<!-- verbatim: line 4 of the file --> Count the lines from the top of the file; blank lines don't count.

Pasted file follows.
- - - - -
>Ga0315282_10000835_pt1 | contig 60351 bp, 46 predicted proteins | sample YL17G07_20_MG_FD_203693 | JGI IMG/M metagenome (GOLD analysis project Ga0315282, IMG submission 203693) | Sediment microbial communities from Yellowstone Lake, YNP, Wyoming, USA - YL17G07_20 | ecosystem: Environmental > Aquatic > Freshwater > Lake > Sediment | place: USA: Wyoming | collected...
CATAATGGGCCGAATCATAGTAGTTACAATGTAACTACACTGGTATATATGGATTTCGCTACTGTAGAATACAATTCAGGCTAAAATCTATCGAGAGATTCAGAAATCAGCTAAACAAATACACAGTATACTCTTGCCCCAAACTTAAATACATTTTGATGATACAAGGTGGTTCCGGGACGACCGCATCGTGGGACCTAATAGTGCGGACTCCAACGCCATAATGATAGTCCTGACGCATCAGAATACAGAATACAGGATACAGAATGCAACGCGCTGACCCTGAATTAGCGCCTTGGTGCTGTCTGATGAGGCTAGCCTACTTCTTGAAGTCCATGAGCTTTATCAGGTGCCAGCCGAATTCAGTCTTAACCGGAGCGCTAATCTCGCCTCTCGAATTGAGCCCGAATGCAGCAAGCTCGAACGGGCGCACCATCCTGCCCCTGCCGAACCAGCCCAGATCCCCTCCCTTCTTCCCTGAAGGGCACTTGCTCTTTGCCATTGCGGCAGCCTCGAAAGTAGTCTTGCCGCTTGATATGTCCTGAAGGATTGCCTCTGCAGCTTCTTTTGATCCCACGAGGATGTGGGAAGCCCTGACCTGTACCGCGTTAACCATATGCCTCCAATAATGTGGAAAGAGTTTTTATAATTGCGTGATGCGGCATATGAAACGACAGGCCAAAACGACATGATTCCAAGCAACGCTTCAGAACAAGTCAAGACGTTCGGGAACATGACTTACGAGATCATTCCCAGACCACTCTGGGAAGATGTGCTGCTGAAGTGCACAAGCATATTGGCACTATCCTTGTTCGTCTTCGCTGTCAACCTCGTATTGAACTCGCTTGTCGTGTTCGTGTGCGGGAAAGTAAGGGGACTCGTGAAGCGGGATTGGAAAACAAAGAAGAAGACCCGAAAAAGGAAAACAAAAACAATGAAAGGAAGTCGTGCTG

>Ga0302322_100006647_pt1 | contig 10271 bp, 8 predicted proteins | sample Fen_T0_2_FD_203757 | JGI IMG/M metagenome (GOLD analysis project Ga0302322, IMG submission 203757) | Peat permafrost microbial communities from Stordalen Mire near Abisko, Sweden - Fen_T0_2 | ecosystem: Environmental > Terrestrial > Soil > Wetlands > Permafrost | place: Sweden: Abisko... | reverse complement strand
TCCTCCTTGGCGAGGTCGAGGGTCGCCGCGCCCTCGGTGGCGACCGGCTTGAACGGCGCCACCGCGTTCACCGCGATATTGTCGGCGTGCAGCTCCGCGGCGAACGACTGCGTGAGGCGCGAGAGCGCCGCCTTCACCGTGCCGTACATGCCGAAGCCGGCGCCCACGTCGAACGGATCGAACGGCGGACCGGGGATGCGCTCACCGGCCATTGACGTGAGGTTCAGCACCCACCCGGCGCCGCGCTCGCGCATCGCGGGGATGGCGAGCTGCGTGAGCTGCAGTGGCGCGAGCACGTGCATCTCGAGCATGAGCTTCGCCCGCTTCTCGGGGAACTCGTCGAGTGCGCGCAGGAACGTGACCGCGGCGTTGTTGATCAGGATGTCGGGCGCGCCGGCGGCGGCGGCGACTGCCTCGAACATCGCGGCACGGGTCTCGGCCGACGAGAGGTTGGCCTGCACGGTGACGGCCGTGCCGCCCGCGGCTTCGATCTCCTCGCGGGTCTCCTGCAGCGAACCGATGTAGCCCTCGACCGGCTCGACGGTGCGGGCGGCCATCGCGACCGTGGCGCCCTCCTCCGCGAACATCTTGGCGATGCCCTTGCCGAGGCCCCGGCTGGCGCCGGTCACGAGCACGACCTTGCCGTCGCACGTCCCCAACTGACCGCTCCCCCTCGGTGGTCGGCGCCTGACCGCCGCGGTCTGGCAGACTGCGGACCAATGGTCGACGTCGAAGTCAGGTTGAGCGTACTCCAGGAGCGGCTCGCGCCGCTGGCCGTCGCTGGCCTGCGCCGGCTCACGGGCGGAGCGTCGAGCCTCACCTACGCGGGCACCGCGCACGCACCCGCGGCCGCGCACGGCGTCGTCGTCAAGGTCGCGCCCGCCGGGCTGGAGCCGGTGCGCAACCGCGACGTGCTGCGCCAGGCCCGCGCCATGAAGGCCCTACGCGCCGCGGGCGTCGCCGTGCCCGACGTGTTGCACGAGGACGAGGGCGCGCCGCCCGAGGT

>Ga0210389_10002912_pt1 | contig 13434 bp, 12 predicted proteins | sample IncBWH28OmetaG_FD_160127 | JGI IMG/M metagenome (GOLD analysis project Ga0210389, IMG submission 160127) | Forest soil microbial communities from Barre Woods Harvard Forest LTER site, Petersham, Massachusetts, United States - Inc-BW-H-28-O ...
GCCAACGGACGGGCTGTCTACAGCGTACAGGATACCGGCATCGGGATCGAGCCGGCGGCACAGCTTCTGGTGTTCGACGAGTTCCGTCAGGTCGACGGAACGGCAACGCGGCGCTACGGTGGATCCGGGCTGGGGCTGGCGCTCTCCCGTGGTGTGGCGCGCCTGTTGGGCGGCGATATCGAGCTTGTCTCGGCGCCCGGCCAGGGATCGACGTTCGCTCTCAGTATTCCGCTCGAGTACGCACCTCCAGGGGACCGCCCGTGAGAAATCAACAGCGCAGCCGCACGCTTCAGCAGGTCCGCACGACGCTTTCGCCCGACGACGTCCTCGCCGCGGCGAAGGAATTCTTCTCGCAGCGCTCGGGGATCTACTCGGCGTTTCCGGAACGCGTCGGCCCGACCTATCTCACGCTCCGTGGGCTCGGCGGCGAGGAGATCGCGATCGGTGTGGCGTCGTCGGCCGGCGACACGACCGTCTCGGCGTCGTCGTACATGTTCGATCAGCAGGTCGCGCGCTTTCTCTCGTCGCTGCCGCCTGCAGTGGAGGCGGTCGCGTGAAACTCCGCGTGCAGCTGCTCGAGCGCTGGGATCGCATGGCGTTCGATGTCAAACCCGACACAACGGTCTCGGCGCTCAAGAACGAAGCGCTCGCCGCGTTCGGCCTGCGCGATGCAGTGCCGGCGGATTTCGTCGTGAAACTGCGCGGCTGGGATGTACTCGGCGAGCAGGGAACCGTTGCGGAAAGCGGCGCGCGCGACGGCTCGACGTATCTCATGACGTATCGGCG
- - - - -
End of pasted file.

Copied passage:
TCCTCCTTGGCGAGGTCGAGGGTCGCCGCGCCCTCGGTGGCGACCGGCTTGAACGGCGCCACCGCGTTCACCGCGATATTGTCGGCGTGCAGCTCCGCGGCGAACGACTGCGTGAGGCGCGAGAGCGCCGCCTTCACCGTGCCGTACATGCCGAAGCCGGCGCCCACGTCGAACGGATCGAACGGCGGACCGGGGATGCGCTCACCGGCCATTGACGTGAGGTTCAGCACCCACCCGGCGCCGCGCTCGCGCATCGCGGGGATGGCGAGCTGCGTGAGCTGCAGTGGCGCGAGCACGTGCATCTCGAGCATGAGCTTCGCCCGCTTCTCGGGGAACTCGTCGAGTGCGCGCAGGAACGTGACCGCGGCGTTGTTGATCAGGATGTCGGGCGCGCCGGCGGCGGCGGCGACTGCCTCGAACATCGCGGCACGGGTCTCGGCCGACGAGAGGTTGGCCTGCACGGTGACGGCCGTGCCGCCCGCGGCTTCGATCTCCTCGCGGGTCTCCTGCAGCGAACCGATGTAGCCCTCGACCGGCTCGACGGTGCGGGCGGCCATCGCGACCGTGGCGCCCTCCTCCGCGAACATCTTGGCGATGCCCTTGCCGAGGCCCCGGCTGGCGCCGGTCACGAGCACGACCTTGCCGTCGCACGTCCCCAACTGACCGCTCCCCCTCGGTGGTCGGCGCCTGACCGCCGCGGTCTGGCAGACTGCGGACCAATGGTCGACGTCGAAGTCAGGTTGAGCGTACTCCAGGAGCGGCTCGCGCCGCTGGCCGTCGCTGGCCTGCGCCGGCTCACGGGCGGAGCGTCGAGCCTCACCTACGCGGGCACCGCGCACGCACCCGCGGCCGCGCACGGCGTCGTCGTCAAGGTCGCGCCCGCCGGGCTGGAGCCGGTGCGCAACCGCGACGTGCTGCGCCAGGCCCGCGCCATGAAGGCCCTACGCGCCGCGGGCGTCGCCGTGCCCGACGTGTTGCACGAGGACGAGGGCGCGCCGCCCGAGGT